Along the same lines, I really hate some of the common doom and gloom lines about how horrible the world is. Yes, we can certainly recognize bad things and see that it is not perfect. Still, we can do what we can to fix it. Did she really say that we just do what we can to keep our families safe and then just leave it to God? What about – I dunno – donating to the Red Cross or other disaster relief organizations? Or addressing climate change? You know, doing something practical to help people outside of your family?

    Plus, we can try to see and celebrate the good that does exist. This “the world is not our home” line just seems to perpetuate hopelessness and helplessness, and a sort of nihilism. After all, if everything is just f**ked up, why bother trying and why care? But today of all days, you would think that she could actually be happy and celebrate the miracle of birth.

  • otrame

    I don’t generally take it personally when something bites me. Not even mosquitos. Oh, I’ll smash them, but usually I don’t actually get mad.

    But I hate fire ants.

    I used to work in the field. When someone accidentally stepped in a fire ant nest, it was considered proper behavior for nearby people of the opposite sex to turn their backs while team members of the same sex helped the victim get out of their clothes and wipe the little fúckers off. Unless there was no one to help but someone of the opposite sex, in which case all bets were off. Getting them out of your clothes and off your skin as soon as possible was more important than delicate sensibilities.

    My youngest, when he was about 6, fell into a huge fire ant nest… up to his shoulder (nests that size are rare these days, except out in the country and not common even there–the sterile drones worked pretty well). His older brother was there, got him stripped down and wiped them off very quickly. He had more than 200 bites and had to have a steroid shot to slow the swelling. Several of them got infected. He’s 37 now and he still has some of the scars.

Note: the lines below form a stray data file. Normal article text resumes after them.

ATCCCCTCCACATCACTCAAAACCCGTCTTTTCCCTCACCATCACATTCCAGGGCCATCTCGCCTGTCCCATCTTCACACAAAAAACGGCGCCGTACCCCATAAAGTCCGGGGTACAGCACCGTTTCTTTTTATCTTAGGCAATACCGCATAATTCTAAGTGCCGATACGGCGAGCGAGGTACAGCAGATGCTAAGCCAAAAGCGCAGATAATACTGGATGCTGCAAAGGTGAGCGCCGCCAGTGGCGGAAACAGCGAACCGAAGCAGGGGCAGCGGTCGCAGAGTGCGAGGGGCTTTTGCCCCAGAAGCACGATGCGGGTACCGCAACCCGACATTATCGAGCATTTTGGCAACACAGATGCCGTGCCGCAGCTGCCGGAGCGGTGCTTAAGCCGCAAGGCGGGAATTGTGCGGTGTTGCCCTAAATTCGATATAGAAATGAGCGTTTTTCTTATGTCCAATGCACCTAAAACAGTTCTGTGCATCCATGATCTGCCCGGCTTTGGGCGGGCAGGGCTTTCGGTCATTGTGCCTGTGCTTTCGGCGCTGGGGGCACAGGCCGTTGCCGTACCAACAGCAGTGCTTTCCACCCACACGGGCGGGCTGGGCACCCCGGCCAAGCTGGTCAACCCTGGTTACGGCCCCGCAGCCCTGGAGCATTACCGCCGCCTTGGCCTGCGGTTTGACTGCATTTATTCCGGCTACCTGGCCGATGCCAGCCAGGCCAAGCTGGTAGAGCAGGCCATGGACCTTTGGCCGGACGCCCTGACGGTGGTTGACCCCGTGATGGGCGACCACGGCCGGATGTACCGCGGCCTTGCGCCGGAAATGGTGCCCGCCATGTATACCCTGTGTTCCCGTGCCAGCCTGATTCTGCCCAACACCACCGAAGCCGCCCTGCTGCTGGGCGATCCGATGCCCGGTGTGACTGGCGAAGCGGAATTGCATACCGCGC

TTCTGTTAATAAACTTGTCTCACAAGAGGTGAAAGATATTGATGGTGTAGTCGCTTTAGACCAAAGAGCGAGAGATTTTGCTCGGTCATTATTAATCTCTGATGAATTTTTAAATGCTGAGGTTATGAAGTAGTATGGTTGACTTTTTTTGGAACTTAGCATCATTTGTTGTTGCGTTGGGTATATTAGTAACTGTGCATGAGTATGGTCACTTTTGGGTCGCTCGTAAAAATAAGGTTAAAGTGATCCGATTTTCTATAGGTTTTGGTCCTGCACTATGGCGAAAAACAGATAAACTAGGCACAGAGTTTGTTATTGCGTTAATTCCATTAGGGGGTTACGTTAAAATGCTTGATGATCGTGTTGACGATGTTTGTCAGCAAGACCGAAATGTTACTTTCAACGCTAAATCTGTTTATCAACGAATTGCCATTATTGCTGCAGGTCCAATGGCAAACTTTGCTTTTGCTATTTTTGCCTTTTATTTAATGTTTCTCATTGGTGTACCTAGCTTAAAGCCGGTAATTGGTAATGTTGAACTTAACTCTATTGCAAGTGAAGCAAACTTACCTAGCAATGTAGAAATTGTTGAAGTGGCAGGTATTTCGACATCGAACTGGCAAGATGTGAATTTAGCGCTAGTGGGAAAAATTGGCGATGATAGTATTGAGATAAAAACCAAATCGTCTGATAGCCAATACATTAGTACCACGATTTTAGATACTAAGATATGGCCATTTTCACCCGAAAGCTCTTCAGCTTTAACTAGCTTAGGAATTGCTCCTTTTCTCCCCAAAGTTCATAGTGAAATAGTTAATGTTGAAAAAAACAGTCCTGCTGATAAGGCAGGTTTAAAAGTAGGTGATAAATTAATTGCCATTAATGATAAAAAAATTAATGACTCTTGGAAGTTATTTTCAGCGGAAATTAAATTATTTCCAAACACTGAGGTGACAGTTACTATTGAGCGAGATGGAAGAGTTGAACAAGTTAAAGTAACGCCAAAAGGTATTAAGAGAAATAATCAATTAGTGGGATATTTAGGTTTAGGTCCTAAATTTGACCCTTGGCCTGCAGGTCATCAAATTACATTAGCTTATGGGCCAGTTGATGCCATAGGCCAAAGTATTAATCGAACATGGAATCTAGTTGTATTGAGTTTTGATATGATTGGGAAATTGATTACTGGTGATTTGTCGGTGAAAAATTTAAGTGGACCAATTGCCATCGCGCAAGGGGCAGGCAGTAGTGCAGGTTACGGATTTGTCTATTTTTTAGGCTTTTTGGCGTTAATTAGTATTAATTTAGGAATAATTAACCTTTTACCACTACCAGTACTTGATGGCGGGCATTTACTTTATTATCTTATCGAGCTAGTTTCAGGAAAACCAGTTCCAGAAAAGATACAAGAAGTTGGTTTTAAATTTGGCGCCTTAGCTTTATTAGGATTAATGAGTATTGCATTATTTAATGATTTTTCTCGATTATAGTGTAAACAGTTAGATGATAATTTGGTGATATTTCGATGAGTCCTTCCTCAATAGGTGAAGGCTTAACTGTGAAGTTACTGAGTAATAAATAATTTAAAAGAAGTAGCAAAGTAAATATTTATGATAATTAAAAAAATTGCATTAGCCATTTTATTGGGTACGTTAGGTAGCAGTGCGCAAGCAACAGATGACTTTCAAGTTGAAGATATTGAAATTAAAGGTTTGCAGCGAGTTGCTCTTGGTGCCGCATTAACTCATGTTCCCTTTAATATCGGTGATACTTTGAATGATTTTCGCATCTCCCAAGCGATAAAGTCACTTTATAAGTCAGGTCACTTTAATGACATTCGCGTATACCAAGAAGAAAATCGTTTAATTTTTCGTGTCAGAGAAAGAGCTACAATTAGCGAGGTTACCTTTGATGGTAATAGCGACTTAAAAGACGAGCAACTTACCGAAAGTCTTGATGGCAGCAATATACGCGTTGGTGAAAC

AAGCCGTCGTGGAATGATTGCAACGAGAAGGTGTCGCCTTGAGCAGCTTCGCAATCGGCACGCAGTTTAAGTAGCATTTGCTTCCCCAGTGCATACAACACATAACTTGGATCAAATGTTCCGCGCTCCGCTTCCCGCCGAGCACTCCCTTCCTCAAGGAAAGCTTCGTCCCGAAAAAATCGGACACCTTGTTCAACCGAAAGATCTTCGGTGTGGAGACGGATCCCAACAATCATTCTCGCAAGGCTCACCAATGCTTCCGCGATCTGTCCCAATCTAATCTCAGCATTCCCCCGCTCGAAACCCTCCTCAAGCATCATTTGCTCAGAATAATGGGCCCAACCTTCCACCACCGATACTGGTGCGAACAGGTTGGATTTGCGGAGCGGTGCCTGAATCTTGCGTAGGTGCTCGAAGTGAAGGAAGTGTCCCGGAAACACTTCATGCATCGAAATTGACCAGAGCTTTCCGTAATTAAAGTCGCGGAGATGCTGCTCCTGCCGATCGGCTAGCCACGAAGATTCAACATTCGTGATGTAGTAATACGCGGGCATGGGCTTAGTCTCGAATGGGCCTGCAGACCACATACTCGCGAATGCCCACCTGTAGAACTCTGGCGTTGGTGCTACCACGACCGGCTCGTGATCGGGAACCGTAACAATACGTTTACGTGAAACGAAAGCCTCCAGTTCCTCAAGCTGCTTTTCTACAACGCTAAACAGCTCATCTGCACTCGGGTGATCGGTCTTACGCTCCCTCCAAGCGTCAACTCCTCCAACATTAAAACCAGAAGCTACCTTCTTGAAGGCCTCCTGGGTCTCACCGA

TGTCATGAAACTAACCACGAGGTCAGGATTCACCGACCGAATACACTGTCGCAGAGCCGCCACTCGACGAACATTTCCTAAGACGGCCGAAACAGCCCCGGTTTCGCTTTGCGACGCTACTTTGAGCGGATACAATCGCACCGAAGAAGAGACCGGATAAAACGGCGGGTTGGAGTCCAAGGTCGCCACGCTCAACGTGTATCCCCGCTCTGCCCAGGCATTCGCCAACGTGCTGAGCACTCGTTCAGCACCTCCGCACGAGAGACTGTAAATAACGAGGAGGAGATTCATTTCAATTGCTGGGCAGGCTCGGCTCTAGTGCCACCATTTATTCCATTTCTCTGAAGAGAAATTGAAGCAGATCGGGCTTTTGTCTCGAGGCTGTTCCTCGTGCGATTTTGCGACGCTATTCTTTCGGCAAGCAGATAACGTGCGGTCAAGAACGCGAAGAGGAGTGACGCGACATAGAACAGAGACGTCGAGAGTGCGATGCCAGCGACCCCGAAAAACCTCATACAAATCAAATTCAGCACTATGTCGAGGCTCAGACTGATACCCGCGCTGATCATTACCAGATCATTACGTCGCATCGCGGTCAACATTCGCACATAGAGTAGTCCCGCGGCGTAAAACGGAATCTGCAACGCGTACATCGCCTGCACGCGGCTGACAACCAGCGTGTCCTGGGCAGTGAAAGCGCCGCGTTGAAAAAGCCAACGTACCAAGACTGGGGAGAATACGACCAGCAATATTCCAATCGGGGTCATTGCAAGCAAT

I hate fire ants.

  • otrame

    If it gets bad enough we might find our civilization fracturing under the weight of it. But I agree that humans will not be wiped out. And life will go on. Just not the way it is going now. Which I would say is a good thing, except for all the innocent people who will suffer so a few rich people can get even richer.

  • Suzanne Harper Titkemeyer

    It blows my mine she does not mention helping out to elevate the things she’s complaining about. Hate abortion? Volunteer to counsel people thinking about abortion, or work to help more people adopt. Think it’s shameful that some teen single mothers don’t know what they are doing? Volunteer to be a mentor. Hate that our seniors are going hungry and are lonely? Meals on Wheels and other programs are begging for help. She never mentions not once helping out others.

  • Cynthia

    I shudder at the thought of Lori mentoring a teen mom (she has advocated horrible things in terms of infant feeding and discipline), but your point that she doesn’t actually help out or encourage others to volunteer is valid.

  • NikkiofAmystika

    The only kind of tick I like!
    The ’94cartoon was good and the short-lived ’01 Fox live-action series was good. I had no interest in the ’16 Amazon Prime live-action series starring Peter Serafinowicz because I didn’t think he could live up to Patrick Warburton’s performance on the Fox series. /nerdery

  • zizania

    Totally off topic here but, where I grew up, it was generally referred to as “going to (hot place) on a hand car”. You know, those little work vehicles used on a railway line and powered by a seesawing lever thingy. This has probably changed now, due to the prevailing multimedia culture.

  • Mimc

    Yeah she should leave counseling to the professionals.

  • Mimc

    Oh no she’s extra nuts!

  • SAO

    But her brain/IQ is the size of a pea.